Why does implant dentistry need a dedicated screw channel barrier material?
Updated: Jan 8, 2022
Is there a need for a screw channel barrier material such as FirstPlug®? You may argue, “why bother?”. We already have several inexpensive, off-the-shelf solutions such as plumber’s tape, cotton, or silicone. Let us remove our skeptic’s hat and put on an innovator’s hat so we can answer this question. Because ‘why’ is always the most important question behind a new clinical product.
Historical Perspective on the Design of Implant Restorations
Scientific and clinical rationale for the practice of implant dentistry was adopted at the Toronto Osseointegration Conference in 1982. (1) Brånemark and coworkers also laid the foundation for the prosthetic design which we are still using in the fixed rehabilitation of edentulous jaws. This early prosthetic design consisted of prefabricated screw-retained basal abutments and screw- retained fixed prosthesis. (2) Many components of the restoration could be standardized with prefabricated parts and prosthesis could be repeatedly inserted and removed during fabrication and service. This design also created a screw access channel which can be viewed as a dead space (cavity) in the prosthesis. Indications for implants further expanded and alternative designs were developed by borrowing existing protocols from fixed and removable prosthodontics. Prosthetic solutions evolved into cemented restorations and removable overdentures.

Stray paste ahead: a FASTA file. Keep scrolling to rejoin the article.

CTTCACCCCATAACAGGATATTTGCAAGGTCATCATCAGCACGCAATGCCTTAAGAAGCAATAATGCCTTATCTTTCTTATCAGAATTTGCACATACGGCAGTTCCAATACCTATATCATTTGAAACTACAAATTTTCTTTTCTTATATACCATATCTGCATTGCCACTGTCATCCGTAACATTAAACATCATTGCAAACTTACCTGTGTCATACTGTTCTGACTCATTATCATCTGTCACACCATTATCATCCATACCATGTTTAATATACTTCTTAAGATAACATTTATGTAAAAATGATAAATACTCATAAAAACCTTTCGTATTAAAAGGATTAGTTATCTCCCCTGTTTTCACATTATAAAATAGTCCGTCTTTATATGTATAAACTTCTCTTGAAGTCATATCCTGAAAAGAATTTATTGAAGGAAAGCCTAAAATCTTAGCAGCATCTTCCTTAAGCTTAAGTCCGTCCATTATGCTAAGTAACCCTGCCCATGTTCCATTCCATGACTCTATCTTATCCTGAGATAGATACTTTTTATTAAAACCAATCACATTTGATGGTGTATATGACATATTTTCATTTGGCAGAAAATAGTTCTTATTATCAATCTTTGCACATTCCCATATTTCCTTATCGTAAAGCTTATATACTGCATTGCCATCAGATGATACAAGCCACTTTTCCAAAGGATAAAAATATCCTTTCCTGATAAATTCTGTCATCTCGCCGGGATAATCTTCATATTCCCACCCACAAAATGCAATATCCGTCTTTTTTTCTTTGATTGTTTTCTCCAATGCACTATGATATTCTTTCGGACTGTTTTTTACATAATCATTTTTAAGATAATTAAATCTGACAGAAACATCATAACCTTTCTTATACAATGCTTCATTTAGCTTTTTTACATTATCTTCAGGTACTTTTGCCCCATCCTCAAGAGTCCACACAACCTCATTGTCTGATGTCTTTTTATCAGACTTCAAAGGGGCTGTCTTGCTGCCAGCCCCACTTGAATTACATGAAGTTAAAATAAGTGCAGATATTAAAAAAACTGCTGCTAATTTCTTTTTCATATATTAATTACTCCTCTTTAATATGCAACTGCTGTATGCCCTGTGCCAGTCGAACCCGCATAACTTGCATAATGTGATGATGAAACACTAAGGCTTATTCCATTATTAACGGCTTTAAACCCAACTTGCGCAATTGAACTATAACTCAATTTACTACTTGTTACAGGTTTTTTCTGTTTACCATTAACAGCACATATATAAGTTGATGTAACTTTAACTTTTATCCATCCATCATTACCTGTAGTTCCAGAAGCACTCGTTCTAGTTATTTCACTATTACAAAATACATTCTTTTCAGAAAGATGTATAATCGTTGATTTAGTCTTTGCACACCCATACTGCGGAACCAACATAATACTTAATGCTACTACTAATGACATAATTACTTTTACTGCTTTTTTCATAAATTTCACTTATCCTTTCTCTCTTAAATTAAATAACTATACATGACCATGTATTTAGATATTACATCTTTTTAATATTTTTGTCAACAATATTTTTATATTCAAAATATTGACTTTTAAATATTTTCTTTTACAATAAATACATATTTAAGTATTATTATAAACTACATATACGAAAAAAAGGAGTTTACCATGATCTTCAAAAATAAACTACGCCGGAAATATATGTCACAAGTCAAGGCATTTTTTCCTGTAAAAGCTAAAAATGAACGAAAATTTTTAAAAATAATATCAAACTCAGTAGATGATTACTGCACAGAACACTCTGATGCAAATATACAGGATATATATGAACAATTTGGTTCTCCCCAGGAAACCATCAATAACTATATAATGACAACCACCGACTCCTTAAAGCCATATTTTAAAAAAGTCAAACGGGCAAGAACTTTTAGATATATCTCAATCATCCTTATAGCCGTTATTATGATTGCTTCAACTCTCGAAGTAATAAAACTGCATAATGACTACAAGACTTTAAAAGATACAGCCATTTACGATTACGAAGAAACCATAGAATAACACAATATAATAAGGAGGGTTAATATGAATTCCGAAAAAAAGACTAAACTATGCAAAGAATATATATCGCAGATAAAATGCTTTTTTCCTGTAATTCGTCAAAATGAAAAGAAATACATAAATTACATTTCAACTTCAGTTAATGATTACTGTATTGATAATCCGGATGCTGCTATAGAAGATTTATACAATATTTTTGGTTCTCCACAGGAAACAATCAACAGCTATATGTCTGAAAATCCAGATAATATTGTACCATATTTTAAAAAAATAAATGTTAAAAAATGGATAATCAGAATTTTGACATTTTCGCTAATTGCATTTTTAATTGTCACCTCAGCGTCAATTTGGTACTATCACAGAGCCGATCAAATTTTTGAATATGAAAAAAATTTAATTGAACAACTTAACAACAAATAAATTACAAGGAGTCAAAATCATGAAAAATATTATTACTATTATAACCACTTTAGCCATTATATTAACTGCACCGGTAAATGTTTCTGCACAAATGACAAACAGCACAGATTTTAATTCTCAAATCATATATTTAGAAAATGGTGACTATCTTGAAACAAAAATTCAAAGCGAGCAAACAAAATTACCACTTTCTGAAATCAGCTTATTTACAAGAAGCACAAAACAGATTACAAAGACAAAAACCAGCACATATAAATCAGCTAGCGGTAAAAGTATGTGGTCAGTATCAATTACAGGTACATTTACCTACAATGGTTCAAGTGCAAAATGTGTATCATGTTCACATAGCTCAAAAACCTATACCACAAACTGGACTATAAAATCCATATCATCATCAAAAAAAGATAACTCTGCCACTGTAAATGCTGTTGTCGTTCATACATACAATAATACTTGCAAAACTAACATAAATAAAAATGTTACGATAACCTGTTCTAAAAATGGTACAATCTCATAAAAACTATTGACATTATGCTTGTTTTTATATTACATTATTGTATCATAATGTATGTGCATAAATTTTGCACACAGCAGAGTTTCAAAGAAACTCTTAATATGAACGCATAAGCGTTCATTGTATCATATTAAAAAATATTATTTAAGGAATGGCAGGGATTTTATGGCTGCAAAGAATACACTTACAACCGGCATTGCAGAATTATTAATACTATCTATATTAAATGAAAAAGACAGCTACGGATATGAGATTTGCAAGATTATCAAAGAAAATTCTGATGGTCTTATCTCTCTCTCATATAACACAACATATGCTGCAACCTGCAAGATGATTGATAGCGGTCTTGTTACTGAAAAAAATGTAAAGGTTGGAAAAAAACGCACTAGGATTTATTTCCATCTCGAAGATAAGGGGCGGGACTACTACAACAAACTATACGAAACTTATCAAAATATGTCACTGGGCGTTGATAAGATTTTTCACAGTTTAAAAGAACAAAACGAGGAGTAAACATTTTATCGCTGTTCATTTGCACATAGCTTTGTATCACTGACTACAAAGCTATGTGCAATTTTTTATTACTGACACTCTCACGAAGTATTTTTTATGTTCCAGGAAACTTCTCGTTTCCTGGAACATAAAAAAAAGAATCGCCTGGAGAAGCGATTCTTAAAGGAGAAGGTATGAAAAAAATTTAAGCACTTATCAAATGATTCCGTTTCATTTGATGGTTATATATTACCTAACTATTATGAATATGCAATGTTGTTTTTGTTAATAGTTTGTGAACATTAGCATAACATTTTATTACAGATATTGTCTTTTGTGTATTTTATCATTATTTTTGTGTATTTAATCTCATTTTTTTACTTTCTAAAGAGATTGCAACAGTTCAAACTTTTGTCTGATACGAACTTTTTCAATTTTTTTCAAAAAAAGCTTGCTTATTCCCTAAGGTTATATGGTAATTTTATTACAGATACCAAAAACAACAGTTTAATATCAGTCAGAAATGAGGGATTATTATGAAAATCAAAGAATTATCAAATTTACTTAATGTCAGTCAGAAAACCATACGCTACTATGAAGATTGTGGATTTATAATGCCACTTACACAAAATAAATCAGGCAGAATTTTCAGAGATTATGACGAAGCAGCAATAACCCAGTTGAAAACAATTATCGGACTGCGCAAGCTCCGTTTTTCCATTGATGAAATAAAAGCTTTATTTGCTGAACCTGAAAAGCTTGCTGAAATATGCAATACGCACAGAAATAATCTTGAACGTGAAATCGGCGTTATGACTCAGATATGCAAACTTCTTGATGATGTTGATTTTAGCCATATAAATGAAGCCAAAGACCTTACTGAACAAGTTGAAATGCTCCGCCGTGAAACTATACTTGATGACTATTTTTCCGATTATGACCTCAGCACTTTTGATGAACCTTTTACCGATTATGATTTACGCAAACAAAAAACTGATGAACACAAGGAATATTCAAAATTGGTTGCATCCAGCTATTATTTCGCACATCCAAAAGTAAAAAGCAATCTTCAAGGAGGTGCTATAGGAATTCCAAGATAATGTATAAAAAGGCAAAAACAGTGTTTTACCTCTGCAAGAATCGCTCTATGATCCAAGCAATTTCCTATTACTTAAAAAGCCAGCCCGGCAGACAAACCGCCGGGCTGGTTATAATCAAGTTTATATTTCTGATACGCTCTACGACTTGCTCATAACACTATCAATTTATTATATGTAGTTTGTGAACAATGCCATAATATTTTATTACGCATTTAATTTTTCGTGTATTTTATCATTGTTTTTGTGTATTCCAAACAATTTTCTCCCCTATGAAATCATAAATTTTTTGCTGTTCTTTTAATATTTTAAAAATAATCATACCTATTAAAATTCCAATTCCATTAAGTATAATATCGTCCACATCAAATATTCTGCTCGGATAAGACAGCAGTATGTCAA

It would be wise to take a further look at the prosthetic design of cemented restorations. The rationale for this design was to hide screw channels by covering them with a prosthesis so that unsightly channels would not be visible or weaken the occlusal table of restorations. (3) Despite its advantages, cement-retained restorations created challenges of their own.
Modern Prosthetic Design of Fixed Implant Supported Restorations